This paper describes the interpretation of a generation mechanism of profile loss of low pressure turbine (LPT) blades from a viewpoint of blade drag forces. On the analogy of profile drag of an isolated body, the profile loss of a cascade blade is subdivided into two components, the loss due to friction drag and the loss due to pressure drag. The friction drag is equal to the integral of all axial component of shearing stresses taken over the surface of the blade. The pressure drag, which does not exist in an inviscid flow, is due to the fact that the presence of the boundary later modifies the pressure distribution on the blade.
The losses due to friction drag and pressure drag are evaluated for two kinds of blade profiles using the results of steady incompressible Reynolds Averaged Navier-Stokes (RANS) simulations at three different Reynolds numbers (Re), 57,000, 100,000 and 147,000. It is found that the trend of the total profile loss with Reynolds number is mainly determined by the trend of the loss due to pressure drag with Reynolds number. A rise in the total profile loss of the blade with a laminar separation bubble on the suction surface at low Reynolds number is mainly attributed to the increase in the pressure drag due to thickened suction surface boundary layer by the enlarged separation bubble.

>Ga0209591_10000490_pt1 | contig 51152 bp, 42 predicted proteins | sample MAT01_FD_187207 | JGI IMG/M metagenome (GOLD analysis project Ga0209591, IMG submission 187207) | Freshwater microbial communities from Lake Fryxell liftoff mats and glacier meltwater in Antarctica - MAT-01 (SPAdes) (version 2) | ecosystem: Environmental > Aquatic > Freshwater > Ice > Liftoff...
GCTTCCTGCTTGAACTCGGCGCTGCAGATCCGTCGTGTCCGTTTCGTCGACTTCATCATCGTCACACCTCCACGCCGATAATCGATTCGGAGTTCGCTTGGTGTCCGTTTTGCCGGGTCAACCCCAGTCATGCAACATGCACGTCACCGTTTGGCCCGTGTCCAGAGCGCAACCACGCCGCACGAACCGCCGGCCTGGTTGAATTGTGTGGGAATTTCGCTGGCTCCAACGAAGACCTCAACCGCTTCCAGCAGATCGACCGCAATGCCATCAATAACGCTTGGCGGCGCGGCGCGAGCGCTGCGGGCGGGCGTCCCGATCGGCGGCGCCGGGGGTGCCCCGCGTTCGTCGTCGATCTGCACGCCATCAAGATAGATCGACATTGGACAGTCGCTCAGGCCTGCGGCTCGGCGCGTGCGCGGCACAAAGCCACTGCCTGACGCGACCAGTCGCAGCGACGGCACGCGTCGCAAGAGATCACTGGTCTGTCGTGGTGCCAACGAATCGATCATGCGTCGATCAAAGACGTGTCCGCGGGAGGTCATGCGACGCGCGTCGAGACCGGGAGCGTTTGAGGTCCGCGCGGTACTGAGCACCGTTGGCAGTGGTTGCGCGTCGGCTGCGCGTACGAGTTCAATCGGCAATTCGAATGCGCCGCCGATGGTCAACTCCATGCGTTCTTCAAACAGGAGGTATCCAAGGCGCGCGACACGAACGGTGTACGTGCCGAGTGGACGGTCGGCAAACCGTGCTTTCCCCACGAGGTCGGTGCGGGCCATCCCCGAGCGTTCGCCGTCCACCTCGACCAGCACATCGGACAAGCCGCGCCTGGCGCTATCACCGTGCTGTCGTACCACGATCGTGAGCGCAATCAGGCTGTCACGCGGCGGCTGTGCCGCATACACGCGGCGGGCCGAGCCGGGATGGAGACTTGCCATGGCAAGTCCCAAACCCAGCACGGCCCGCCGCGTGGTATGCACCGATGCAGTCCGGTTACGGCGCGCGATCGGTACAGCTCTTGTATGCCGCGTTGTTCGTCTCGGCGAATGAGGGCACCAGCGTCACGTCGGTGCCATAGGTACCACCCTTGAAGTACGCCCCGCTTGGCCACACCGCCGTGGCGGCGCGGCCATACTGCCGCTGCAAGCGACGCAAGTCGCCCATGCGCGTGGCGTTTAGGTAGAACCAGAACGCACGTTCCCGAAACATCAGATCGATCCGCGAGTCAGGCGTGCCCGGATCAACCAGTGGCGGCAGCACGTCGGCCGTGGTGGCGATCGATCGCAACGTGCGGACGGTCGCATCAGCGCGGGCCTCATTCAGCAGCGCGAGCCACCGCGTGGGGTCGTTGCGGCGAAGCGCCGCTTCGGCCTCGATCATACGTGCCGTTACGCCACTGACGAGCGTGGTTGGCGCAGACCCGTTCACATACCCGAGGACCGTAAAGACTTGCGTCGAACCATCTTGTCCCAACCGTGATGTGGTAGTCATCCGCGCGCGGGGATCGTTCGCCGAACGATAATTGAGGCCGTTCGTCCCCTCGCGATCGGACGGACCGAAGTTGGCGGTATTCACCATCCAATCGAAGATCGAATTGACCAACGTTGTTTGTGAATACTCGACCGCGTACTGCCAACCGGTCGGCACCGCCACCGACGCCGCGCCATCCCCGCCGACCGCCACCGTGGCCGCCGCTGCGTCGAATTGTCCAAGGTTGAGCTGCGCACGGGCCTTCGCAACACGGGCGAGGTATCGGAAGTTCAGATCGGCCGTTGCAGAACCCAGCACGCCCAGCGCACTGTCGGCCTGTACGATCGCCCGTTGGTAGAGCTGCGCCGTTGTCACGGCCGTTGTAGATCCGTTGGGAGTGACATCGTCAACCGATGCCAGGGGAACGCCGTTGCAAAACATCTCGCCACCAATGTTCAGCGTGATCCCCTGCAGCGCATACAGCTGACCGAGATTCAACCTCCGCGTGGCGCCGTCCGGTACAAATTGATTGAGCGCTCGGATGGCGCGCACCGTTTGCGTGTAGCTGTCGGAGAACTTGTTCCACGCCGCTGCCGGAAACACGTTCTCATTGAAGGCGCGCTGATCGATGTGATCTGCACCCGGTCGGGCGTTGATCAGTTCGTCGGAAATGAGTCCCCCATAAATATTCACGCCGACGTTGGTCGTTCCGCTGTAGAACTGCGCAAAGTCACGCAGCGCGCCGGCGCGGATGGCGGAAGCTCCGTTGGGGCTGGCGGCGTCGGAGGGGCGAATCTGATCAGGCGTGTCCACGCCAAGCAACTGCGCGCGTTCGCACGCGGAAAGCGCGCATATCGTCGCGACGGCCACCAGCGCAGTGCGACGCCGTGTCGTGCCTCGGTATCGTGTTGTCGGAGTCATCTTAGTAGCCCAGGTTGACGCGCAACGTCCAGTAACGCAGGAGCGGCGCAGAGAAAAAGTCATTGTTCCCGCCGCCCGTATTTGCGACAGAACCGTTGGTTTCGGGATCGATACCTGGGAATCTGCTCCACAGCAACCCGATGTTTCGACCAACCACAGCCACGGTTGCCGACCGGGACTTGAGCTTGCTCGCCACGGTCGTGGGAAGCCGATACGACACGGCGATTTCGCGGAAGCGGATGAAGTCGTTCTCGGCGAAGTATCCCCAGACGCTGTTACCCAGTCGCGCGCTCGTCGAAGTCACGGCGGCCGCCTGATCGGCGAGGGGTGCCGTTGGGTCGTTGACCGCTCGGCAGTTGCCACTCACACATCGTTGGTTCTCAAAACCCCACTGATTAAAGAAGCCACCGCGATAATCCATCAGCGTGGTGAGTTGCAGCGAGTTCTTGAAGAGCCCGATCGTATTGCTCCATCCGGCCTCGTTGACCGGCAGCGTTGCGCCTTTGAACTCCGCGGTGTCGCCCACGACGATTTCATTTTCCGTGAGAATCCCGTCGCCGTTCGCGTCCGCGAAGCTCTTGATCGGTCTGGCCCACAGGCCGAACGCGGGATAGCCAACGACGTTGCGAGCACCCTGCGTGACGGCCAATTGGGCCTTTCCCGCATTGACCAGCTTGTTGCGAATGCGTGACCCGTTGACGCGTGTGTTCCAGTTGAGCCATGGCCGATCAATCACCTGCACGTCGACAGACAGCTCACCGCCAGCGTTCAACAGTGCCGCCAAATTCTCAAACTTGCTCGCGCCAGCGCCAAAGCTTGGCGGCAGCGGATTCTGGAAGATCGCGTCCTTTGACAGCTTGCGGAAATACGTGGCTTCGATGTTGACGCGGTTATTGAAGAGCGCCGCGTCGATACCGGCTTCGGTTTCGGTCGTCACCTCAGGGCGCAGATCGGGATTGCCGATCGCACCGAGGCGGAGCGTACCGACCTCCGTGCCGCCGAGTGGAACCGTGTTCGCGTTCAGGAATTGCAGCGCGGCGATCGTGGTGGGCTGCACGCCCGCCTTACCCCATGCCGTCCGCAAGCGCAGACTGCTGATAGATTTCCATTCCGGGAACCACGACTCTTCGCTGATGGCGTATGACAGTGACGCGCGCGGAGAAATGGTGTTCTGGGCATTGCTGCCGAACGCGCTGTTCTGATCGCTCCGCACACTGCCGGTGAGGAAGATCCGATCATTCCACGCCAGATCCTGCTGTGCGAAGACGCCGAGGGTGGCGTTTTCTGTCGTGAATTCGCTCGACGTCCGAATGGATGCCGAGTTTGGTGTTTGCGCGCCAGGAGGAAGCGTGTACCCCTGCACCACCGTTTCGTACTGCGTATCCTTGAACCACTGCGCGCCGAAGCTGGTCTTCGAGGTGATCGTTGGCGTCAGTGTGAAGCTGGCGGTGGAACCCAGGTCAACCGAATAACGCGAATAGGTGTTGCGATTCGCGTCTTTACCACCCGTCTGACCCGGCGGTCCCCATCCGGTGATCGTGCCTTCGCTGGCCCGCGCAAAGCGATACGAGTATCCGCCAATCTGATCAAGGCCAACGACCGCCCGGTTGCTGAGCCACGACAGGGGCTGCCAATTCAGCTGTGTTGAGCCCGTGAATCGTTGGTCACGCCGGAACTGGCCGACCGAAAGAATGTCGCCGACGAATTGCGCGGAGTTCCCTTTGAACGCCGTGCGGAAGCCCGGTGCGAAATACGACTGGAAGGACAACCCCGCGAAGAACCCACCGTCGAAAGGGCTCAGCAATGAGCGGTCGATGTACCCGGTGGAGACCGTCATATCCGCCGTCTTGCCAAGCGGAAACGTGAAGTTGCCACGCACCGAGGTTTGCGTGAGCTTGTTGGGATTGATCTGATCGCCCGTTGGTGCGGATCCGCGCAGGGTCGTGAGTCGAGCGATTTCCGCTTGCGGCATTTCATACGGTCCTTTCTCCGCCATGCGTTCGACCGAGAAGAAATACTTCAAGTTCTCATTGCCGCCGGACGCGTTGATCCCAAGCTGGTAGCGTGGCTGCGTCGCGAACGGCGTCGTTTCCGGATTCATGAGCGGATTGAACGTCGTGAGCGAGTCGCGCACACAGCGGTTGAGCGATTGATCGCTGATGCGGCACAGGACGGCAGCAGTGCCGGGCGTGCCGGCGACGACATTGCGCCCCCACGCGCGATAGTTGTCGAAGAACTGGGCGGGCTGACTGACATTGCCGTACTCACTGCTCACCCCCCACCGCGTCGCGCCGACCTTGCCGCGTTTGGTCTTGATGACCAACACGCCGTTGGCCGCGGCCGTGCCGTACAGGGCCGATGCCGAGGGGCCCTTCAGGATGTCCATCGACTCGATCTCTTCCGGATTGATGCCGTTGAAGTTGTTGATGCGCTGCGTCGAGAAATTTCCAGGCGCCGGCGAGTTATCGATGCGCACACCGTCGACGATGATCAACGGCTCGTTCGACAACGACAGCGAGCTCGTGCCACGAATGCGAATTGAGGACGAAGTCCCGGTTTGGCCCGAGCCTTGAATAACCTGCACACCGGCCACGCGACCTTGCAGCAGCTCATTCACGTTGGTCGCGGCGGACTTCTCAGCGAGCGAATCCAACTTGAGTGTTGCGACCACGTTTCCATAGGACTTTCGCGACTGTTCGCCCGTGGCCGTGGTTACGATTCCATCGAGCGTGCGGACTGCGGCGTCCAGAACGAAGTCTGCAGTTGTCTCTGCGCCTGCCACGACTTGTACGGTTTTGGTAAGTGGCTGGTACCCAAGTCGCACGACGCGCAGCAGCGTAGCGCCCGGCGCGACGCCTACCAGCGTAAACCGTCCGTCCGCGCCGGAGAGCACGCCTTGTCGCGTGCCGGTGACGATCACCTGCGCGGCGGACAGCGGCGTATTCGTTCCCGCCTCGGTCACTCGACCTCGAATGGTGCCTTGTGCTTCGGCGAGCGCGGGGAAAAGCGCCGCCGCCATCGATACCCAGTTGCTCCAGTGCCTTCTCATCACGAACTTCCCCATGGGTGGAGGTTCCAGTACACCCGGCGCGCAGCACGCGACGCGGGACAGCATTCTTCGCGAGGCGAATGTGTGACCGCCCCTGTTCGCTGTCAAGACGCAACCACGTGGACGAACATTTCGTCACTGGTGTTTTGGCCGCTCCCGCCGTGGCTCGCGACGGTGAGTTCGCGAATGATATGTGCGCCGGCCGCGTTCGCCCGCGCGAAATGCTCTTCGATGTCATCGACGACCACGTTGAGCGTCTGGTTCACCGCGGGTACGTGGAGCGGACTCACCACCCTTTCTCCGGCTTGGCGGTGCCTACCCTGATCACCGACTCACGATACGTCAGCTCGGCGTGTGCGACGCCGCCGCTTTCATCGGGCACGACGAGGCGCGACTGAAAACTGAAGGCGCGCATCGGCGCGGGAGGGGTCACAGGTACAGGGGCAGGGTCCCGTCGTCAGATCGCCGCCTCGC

The friction drag and the pressure drag are also estimated for the measured data of low speed linear cascade tests with a moving-bar mechanism. In the estimation, the pressure drag is derived from the estimated total profile loss and the estimated friction drag by using boundary layer integral equations. It is found that the trend of total profile loss with incoming wake passing frequency is almost determined by the trend of the loss due to pressure drag with the wake passing frequency.